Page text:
The Willing Worker was a hand operated roller mower manufactured by Drummond Brothers of Guildford in Surrey. The company was better known for its machine tools and engineering lathes but, like many similar companies during the "inter war" years, turned to other products at the end of the First World War.
The company introduced the Willing Worker in 1923 and the mower was available in 10" and 12" cutting widths. In some ways the design was outdated and the frame was manufactured from cast iron which made it rather heavy. Nevertheless the design also featured gears between the rear roller and cutting cylinder that were enclosed in an oil bath. While not completely innovatory this was still more advanced than the open chain or gear drives still employed by many manufacturers of the period.
The early Willing Workers were painted green although models produced from the mid-1920s onwards were painted silver. The mower had not been a success and the company hoped the colour change would boost sales by making the mower appear lighter, easier to use and more modern.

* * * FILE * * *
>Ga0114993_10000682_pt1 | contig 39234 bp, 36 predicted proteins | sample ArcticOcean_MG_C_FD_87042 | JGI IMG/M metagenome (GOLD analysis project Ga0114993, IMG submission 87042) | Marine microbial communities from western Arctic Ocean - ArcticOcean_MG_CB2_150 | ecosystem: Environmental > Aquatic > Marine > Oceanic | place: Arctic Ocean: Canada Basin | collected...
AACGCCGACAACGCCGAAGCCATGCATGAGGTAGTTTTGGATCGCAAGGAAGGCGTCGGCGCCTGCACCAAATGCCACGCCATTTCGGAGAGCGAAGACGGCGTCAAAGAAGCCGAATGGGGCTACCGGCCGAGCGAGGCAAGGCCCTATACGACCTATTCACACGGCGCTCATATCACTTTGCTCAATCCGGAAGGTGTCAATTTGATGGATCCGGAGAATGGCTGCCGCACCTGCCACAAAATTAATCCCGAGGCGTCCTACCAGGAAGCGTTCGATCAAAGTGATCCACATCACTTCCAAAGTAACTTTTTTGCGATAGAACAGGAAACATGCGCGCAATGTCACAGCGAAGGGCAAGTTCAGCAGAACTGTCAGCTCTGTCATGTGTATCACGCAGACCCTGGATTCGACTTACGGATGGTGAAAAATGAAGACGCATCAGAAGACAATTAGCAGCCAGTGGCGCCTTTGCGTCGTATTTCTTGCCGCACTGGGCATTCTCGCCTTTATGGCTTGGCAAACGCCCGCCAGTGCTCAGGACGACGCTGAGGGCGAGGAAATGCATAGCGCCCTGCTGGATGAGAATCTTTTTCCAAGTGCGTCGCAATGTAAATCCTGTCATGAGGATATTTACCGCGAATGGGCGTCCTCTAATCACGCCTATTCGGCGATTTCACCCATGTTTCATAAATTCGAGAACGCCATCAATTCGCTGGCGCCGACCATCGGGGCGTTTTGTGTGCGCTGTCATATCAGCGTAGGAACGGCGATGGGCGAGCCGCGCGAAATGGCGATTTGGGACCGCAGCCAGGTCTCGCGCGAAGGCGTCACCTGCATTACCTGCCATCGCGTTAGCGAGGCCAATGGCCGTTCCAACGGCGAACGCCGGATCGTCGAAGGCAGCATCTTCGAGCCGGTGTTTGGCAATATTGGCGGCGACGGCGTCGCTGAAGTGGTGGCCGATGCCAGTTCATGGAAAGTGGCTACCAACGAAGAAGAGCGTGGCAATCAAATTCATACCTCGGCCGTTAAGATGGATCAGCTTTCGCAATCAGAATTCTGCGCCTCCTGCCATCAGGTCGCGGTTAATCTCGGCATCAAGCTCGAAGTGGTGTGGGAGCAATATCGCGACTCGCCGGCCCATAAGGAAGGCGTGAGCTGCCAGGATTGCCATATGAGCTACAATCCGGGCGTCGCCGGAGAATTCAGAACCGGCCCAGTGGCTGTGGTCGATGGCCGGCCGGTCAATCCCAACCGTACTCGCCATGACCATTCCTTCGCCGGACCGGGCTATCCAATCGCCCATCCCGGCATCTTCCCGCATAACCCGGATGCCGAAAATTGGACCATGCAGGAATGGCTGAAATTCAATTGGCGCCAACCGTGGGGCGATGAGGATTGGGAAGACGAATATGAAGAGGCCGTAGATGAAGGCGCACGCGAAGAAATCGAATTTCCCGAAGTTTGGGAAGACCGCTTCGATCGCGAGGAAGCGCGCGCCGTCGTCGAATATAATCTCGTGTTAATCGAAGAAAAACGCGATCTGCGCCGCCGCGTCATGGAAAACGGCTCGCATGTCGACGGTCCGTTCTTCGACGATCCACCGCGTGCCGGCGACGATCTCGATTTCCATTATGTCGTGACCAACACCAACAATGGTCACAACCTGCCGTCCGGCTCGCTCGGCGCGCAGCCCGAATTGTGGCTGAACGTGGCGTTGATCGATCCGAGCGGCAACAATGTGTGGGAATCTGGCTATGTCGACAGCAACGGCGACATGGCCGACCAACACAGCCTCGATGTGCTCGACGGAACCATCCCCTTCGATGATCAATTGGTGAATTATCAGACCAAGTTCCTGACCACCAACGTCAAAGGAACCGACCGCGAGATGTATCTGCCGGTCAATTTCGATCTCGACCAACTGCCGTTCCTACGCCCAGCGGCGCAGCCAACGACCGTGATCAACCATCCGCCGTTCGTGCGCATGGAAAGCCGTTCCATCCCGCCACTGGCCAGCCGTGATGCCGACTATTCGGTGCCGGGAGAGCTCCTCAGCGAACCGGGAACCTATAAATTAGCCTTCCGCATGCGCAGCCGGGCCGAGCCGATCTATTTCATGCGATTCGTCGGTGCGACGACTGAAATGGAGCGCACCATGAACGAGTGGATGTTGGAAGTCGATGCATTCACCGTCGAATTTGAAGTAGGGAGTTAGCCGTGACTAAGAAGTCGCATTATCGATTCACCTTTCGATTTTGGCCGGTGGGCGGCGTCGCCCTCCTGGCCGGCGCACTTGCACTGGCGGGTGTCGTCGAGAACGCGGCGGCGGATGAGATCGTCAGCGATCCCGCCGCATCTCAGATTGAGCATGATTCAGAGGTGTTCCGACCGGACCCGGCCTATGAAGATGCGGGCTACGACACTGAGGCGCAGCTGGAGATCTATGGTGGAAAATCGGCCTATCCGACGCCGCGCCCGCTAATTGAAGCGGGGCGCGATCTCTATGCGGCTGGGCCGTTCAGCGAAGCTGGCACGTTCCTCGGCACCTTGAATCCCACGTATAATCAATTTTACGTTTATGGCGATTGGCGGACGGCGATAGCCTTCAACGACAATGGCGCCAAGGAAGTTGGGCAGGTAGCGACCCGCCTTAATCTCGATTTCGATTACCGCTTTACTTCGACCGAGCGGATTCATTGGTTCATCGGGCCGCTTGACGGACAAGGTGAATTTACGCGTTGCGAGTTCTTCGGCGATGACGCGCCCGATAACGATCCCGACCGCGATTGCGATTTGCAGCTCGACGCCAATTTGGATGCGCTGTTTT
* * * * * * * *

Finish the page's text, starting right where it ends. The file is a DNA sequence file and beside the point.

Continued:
Drummond introduced a modified design in 1926 using some aluminium components to reduce the machine's overall weight. This machine, known as "The Ladies" model, is much less common than the earlier design which continued in production alongside its smaller companion.
The company also introduced a motor mower in 1926. This was basically an enlarged version of the hand mower with a simple four stroke engine.
Drummond ceased mower manufacture in the mid 1930s although the company continued to produce its range of machine tools for many years after.
Today, examples of the Willing Worker are relatively easy to find while not being the commonest mower in collections. The motor mower and "Ladies Mower" are much less common.